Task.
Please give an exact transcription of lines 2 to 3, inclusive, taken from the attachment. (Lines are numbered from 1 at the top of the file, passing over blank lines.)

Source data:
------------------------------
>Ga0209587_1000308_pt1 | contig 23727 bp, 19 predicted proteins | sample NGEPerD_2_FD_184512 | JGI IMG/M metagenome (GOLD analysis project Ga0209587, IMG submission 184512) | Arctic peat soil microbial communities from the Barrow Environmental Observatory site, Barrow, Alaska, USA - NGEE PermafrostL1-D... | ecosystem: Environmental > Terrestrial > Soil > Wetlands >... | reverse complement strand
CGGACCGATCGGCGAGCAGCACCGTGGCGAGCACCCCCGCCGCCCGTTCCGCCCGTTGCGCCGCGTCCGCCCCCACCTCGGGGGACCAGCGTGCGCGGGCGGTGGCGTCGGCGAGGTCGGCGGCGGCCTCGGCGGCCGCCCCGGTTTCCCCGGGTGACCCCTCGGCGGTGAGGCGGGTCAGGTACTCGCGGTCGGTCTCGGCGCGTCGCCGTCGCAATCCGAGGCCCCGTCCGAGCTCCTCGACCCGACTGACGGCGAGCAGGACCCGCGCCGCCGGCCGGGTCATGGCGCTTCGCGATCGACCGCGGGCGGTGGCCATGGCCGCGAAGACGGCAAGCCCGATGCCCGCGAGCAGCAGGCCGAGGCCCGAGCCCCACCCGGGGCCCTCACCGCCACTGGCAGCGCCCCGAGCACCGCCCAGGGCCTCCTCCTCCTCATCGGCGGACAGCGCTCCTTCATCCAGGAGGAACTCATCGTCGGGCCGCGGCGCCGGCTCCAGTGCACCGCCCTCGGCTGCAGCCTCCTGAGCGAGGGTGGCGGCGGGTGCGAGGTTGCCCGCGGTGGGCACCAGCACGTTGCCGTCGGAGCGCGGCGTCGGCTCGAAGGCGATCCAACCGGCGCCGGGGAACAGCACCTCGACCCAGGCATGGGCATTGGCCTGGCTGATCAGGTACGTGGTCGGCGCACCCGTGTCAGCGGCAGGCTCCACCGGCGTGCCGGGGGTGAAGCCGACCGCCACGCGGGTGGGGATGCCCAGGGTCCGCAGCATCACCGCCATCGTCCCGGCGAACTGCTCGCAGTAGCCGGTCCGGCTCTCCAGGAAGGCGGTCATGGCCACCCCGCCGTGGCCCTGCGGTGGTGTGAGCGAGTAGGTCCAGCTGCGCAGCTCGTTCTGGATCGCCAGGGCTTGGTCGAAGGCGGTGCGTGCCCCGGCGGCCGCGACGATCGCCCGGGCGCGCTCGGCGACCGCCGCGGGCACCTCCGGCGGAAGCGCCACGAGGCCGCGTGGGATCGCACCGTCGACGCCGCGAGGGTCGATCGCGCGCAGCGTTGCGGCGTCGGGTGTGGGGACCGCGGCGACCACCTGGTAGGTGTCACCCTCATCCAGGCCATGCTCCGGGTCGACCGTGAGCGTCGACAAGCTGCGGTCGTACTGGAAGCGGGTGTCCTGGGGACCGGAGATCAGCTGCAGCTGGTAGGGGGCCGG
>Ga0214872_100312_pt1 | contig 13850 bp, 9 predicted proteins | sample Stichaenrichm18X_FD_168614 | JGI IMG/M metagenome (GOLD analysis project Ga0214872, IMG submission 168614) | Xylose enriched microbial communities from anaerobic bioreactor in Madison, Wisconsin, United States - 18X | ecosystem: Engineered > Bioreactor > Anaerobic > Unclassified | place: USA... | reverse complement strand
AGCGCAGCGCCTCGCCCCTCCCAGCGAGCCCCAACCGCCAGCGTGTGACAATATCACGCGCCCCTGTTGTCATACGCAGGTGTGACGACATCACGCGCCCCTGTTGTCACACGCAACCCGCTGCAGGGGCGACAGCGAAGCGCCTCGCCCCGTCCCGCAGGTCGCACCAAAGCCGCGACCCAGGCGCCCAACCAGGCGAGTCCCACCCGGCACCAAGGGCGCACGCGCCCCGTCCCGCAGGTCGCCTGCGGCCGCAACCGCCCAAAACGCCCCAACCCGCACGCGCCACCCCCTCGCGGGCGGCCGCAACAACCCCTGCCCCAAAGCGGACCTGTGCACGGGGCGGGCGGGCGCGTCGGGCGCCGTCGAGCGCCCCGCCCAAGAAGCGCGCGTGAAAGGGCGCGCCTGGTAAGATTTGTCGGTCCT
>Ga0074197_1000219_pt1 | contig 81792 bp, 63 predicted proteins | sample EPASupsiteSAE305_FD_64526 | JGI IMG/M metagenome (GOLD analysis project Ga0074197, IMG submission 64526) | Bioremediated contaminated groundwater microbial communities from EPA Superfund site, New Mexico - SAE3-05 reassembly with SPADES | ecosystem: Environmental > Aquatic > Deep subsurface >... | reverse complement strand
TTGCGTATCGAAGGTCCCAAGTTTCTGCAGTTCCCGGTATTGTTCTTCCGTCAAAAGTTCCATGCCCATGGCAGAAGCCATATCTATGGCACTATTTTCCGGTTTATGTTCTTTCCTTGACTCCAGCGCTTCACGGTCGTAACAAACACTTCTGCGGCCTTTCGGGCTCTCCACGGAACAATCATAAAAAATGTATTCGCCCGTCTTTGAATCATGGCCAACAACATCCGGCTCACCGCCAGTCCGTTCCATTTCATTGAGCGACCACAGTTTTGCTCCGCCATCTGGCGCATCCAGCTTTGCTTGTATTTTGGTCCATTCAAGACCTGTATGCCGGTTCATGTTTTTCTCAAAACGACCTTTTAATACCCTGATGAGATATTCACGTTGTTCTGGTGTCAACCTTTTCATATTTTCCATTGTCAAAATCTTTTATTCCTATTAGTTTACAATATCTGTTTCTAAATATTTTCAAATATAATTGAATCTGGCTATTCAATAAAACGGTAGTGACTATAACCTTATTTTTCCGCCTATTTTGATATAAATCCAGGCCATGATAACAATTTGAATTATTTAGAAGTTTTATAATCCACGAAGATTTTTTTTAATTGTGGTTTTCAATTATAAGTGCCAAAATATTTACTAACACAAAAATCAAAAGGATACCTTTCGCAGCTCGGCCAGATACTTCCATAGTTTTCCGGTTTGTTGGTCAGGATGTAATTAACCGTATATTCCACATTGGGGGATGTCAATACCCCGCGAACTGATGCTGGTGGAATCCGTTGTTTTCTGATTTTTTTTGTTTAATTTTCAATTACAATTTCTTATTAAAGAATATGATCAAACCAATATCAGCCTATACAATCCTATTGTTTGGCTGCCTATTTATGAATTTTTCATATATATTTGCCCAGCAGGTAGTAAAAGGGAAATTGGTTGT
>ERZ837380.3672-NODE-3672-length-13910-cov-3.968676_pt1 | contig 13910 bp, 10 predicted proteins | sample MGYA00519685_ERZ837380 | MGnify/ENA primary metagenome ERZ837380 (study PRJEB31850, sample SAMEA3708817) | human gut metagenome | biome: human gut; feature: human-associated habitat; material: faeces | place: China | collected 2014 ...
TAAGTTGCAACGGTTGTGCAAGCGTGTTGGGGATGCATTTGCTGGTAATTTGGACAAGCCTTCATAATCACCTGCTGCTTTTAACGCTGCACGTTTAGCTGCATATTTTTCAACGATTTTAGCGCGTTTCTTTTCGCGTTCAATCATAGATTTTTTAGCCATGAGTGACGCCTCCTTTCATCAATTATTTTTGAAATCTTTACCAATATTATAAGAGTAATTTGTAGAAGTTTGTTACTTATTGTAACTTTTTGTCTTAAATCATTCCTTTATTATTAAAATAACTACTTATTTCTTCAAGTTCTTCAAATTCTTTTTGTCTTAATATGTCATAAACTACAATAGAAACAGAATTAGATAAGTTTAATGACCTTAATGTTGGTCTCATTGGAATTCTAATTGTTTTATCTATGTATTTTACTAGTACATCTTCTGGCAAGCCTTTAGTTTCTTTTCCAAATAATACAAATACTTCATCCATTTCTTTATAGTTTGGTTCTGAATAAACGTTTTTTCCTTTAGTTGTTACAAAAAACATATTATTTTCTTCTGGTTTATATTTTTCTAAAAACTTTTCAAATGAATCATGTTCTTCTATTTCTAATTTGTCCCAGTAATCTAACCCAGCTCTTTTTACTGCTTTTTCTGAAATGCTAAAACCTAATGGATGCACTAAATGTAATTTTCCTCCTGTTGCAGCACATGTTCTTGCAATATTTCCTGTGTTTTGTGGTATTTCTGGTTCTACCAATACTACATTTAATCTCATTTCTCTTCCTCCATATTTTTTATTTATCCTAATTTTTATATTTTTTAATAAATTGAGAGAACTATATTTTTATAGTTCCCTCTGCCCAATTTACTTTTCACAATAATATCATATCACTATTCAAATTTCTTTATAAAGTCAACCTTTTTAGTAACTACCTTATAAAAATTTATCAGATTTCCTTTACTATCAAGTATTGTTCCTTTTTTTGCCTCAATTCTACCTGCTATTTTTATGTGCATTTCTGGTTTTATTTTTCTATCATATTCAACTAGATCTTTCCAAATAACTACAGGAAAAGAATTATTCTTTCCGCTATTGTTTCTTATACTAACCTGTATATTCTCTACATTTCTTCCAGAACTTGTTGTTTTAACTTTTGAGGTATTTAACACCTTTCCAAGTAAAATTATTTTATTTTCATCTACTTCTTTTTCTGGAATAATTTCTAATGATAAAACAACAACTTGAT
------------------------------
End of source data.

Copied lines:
CGGACCGATCGGCGAGCAGCACCGTGGCGAGCACCCCCGCCGCCCGTTCCGCCCGTTGCGCCGCGTCCGCCCCCACCTCGGGGGACCAGCGTGCGCGGGCGGTGGCGTCGGCGAGGTCGGCGGCGGCCTCGGCGGCCGCCCCGGTTTCCCCGGGTGACCCCTCGGCGGTGAGGCGGGTCAGGTACTCGCGGTCGGTCTCGGCGCGTCGCCGTCGCAATCCGAGGCCCCGTCCGAGCTCCTCGACCCGACTGACGGCGAGCAGGACCCGCGCCGCCGGCCGGGTCATGGCGCTTCGCGATCGACCGCGGGCGGTGGCCATGGCCGCGAAGACGGCAAGCCCGATGCCCGCGAGCAGCAGGCCGAGGCCCGAGCCCCACCCGGGGCCCTCACCGCCACTGGCAGCGCCCCGAGCACCGCCCAGGGCCTCCTCCTCCTCATCGGCGGACAGCGCTCCTTCATCCAGGAGGAACTCATCGTCGGGCCGCGGCGCCGGCTCCAGTGCACCGCCCTCGGCTGCAGCCTCCTGAGCGAGGGTGGCGGCGGGTGCGAGGTTGCCCGCGGTGGGCACCAGCACGTTGCCGTCGGAGCGCGGCGTCGGCTCGAAGGCGATCCAACCGGCGCCGGGGAACAGCACCTCGACCCAGGCATGGGCATTGGCCTGGCTGATCAGGTACGTGGTCGGCGCACCCGTGTCAGCGGCAGGCTCCACCGGCGTGCCGGGGGTGAAGCCGACCGCCACGCGGGTGGGGATGCCCAGGGTCCGCAGCATCACCGCCATCGTCCCGGCGAACTGCTCGCAGTAGCCGGTCCGGCTCTCCAGGAAGGCGGTCATGGCCACCCCGCCGTGGCCCTGCGGTGGTGTGAGCGAGTAGGTCCAGCTGCGCAGCTCGTTCTGGATCGCCAGGGCTTGGTCGAAGGCGGTGCGTGCCCCGGCGGCCGCGACGATCGCCCGGGCGCGCTCGGCGACCGCCGCGGGCACCTCCGGCGGAAGCGCCACGAGGCCGCGTGGGATCGCACCGTCGACGCCGCGAGGGTCGATCGCGCGCAGCGTTGCGGCGTCGGGTGTGGGGACCGCGGCGACCACCTGGTAGGTGTCACCCTCATCCAGGCCATGCTCCGGGTCGACCGTGAGCGTCGACAAGCTGCGGTCGTACTGGAAGCGGGTGTCCTGGGGACCGGAGATCAGCTGCAGCTGGTAGGGGGCCGG
>Ga0214872_100312_pt1 | contig 13850 bp, 9 predicted proteins | sample Stichaenrichm18X_FD_168614 | JGI IMG/M metagenome (GOLD analysis project Ga0214872, IMG submission 168614) | Xylose enriched microbial communities from anaerobic bioreactor in Madison, Wisconsin, United States - 18X | ecosystem: Engineered > Bioreactor > Anaerobic > Unclassified | place: USA... | reverse complement strand